J. Mederios: Oh God! I mean, I’ve noticed especially with me I get three people they say [I sound like]: they say Ad Rock, Zack De La Rocha [of Rage Against The Machine], and they say B-Real. People are obsessed with not being able to pick up something new. They have to pull from their little bag. Like some people, like, if all they know is Rage, then I sound like Zack De La Rocha, if all they know is Beastie Boys all of a sudden I’m Ad Rock, and if all they know is Jurassic 5 it’s like… and it’s really hard ‘cause if you listen to songs like “Carousel”, “American Fado”, I don’t see it, but some people see… we’d rather be ourselves. If that’s not getting across this album, then I definitely think it will on the next. You got Talib Kweli to guest on your song “Miss January.” Was it hard to get him for the song considering how vocal he’s been about the mistakes Rawkus made in his own career?

Stro: I don’t know of it was fabricated or not, but it didn’t seem like it was extremely hard. I think, besides the fact, whatever the situation was with his relationship with Rawkus, I think he genuinely did like the music. We had met him a couple times before, we even opened for him a couple times, and whatnot, so I think he was at least familiar with who we were, and at least what we sounded like. So, um, when it came down to it, we told the owners of the label, “Hey, send him a copy of the tracks that we think he might like being on,” and he chose two or three of them, actually, but that was the one that seemed to fit the best. It all worked out. The album has been out for almost a month. Are you satisfied with what it is doing sales-wise? Is it reaching the people you wanted to reach?

Stro: I don’t know what’s going on with the numbers. I sort of judge the situation as, you know, we had a first album out, how does this one really compare to the last one. And I feel like already with the cities we’ve been, we’re halfway through this tour, with the people that have hit us up on various internet sites, overall whether it’s reviews good or bad, I feel like if anybody’s paying attention to us, it’s worth it. I feel like it’s a real good situation to be in. We make music as best as we can to suit our own needs as well as what we think people might want to hear from us and so far it’s been good. What can people expect from a Procussions’ show?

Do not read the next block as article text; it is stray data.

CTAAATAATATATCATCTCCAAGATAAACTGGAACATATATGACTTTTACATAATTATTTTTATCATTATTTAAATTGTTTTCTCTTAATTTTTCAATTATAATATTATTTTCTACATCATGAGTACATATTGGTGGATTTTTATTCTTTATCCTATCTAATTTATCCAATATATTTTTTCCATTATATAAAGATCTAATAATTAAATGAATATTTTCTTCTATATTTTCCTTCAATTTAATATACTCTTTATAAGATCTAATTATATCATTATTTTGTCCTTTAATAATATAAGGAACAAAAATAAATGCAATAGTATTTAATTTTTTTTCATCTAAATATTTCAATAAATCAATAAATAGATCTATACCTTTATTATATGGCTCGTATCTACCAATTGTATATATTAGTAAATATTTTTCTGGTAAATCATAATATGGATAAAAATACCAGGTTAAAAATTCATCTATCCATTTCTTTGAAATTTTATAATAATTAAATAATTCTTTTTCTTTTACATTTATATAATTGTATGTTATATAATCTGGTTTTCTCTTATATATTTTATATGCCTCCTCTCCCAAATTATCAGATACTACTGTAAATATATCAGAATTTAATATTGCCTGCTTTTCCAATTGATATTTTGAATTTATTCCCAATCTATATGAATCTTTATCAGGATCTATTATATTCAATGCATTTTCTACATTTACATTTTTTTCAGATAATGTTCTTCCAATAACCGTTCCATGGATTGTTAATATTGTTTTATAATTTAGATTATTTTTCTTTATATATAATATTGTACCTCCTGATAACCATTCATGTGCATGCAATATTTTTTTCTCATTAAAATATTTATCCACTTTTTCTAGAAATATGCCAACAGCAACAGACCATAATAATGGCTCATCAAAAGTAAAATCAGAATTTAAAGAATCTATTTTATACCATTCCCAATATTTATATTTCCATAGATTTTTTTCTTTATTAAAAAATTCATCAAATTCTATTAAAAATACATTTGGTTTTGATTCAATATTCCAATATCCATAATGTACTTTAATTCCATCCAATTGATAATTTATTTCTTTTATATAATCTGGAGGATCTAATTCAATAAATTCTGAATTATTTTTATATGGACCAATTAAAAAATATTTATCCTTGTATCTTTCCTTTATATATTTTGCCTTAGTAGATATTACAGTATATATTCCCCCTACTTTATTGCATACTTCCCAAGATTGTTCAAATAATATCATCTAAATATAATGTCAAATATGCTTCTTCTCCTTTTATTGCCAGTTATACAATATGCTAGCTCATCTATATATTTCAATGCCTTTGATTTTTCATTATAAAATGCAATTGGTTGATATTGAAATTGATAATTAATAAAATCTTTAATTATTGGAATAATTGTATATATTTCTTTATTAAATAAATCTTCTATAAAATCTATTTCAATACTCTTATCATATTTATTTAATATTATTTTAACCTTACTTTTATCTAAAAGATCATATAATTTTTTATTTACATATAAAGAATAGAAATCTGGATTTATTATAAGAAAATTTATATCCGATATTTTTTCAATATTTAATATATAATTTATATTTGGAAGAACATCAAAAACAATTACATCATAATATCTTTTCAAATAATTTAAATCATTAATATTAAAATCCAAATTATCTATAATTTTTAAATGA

Stro: Well, I can only tell you what people tell us from the audience. There’s a lot of energy, we have a lot of musicianship going on whether vocally or whatever interaction going on between us and the DJ or drum kit. But mostly a lot of energy, people tend to say that a lot about us that it feels like we are having a good time. We like to keep the crowd involved and have them have a good time as well. It’s sort of an aggressive party, so to speak. How long have you been producing?

Stro: Kinda off and on since I was 16, 17 years old. I’ve been a musician for longer than that. I started off playing trumpet, moved over into percussion when I was in Germany. I was a military brat, so I lived everywhere. I had the luxury of telling schools what I played without them having my [track] record. I did about a year at a music program in Colorado when I got stationed out there which is where I met these guys. I pretty much wanted to be a musician for as long as I can remember.